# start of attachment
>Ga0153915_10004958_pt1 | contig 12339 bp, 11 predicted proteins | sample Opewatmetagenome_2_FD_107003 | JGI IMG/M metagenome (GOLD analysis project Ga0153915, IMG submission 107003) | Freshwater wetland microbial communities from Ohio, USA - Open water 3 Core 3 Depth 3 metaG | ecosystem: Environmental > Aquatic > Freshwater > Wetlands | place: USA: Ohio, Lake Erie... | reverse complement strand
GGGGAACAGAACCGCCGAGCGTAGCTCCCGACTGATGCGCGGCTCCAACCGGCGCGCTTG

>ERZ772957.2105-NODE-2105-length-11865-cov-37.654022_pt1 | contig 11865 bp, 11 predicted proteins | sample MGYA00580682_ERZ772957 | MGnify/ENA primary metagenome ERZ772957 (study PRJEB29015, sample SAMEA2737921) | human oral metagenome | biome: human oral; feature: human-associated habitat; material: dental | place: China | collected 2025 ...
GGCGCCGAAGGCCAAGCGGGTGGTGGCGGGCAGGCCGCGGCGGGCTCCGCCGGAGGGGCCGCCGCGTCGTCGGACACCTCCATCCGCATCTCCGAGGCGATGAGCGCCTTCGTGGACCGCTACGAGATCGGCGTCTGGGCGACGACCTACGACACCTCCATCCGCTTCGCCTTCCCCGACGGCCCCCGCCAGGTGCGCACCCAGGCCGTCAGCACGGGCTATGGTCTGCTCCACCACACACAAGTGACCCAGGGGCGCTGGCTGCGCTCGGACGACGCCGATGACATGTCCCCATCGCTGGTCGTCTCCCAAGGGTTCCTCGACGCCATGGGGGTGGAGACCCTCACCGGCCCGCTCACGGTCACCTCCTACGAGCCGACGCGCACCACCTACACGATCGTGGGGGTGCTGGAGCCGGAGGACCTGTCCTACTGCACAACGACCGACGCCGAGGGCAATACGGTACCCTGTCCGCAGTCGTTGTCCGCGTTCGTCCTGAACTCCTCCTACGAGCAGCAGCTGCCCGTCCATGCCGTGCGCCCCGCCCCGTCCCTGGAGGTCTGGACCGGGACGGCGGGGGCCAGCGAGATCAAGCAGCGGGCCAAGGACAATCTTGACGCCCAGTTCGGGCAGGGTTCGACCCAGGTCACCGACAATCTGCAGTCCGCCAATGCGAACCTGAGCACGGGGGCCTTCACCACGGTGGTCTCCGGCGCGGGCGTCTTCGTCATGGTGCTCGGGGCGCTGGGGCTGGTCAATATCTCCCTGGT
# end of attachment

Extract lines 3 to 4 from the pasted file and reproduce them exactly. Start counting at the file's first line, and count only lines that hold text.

>ERZ772957.2105-NODE-2105-length-11865-cov-37.654022_pt1 | contig 11865 bp, 11 predicted proteins | sample MGYA00580682_ERZ772957 | MGnify/ENA primary metagenome ERZ772957 (study PRJEB29015, sample SAMEA2737921) | human oral metagenome | biome: human oral; feature: human-associated habitat; material: dental | place: China | collected 2025 ...
GGCGCCGAAGGCCAAGCGGGTGGTGGCGGGCAGGCCGCGGCGGGCTCCGCCGGAGGGGCCGCCGCGTCGTCGGACACCTCCATCCGCATCTCCGAGGCGATGAGCGCCTTCGTGGACCGCTACGAGATCGGCGTCTGGGCGACGACCTACGACACCTCCATCCGCTTCGCCTTCCCCGACGGCCCCCGCCAGGTGCGCACCCAGGCCGTCAGCACGGGCTATGGTCTGCTCCACCACACACAAGTGACCCAGGGGCGCTGGCTGCGCTCGGACGACGCCGATGACATGTCCCCATCGCTGGTCGTCTCCCAAGGGTTCCTCGACGCCATGGGGGTGGAGACCCTCACCGGCCCGCTCACGGTCACCTCCTACGAGCCGACGCGCACCACCTACACGATCGTGGGGGTGCTGGAGCCGGAGGACCTGTCCTACTGCACAACGACCGACGCCGAGGGCAATACGGTACCCTGTCCGCAGTCGTTGTCCGCGTTCGTCCTGAACTCCTCCTACGAGCAGCAGCTGCCCGTCCATGCCGTGCGCCCCGCCCCGTCCCTGGAGGTCTGGACCGGGACGGCGGGGGCCAGCGAGATCAAGCAGCGGGCCAAGGACAATCTTGACGCCCAGTTCGGGCAGGGTTCGACCCAGGTCACCGACAATCTGCAGTCCGCCAATGCGAACCTGAGCACGGGGGCCTTCACCACGGTGGTCTCCGGCGCGGGCGTCTTCGTCATGGTGCTCGGGGCGCTGGGGCTGGTCAATATCTCCCTGGT